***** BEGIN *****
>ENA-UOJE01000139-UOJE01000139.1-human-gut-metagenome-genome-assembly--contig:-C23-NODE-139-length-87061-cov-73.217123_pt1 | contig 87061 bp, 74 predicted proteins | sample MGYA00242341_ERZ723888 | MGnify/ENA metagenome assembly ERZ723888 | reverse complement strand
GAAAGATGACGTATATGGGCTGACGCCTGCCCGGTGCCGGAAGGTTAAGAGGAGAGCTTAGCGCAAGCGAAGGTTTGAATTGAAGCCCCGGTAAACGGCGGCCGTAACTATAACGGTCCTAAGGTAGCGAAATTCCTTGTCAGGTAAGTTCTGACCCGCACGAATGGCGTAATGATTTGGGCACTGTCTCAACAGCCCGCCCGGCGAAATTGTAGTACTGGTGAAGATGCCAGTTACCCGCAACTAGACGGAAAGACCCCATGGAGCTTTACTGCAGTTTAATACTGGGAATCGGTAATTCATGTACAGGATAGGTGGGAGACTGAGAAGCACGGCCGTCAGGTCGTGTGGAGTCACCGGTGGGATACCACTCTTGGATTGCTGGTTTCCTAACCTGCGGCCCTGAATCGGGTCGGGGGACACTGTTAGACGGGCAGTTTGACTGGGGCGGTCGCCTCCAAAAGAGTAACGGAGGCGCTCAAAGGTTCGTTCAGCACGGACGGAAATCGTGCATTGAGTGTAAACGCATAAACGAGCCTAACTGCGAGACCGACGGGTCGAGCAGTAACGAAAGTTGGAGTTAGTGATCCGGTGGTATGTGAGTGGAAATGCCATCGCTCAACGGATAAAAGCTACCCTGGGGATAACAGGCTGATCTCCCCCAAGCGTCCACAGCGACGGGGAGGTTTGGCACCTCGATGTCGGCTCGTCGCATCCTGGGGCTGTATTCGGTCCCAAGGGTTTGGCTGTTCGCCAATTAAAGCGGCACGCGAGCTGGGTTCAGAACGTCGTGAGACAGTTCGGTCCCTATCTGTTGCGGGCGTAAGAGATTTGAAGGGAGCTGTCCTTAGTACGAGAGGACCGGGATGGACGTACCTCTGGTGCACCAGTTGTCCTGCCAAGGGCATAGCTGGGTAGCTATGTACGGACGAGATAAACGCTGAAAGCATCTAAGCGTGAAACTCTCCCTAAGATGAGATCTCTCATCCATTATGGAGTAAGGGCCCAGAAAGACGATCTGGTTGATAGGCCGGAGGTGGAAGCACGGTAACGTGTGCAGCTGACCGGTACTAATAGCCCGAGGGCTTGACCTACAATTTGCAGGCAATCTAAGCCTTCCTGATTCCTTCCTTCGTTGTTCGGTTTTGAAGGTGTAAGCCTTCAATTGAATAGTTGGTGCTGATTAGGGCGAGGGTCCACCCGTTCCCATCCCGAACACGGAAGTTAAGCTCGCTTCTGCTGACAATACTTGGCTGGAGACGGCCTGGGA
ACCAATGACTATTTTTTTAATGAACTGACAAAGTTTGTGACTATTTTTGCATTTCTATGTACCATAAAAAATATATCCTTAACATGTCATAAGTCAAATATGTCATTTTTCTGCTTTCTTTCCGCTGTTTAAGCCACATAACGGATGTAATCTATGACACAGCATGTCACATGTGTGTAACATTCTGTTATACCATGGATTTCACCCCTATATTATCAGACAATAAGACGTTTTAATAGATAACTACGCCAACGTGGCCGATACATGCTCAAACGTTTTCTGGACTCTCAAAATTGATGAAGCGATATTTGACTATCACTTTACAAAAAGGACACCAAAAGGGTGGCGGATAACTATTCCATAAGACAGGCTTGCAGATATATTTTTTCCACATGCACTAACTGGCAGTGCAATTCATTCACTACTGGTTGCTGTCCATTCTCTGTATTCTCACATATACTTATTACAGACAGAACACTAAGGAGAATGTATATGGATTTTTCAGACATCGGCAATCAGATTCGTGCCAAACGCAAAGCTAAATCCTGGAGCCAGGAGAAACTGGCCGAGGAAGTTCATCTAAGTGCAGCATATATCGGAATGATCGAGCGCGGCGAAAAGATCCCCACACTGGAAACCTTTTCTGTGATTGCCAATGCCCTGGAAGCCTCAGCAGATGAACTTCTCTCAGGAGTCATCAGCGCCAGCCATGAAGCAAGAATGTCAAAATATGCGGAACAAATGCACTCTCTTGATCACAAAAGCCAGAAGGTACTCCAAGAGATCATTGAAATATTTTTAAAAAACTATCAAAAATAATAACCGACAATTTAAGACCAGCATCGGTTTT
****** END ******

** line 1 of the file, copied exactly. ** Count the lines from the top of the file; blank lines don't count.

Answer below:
>ENA-UOJE01000139-UOJE01000139.1-human-gut-metagenome-genome-assembly--contig:-C23-NODE-139-length-87061-cov-73.217123_pt1 | contig 87061 bp, 74 predicted proteins | sample MGYA00242341_ERZ723888 | MGnify/ENA metagenome assembly ERZ723888 | reverse complement strand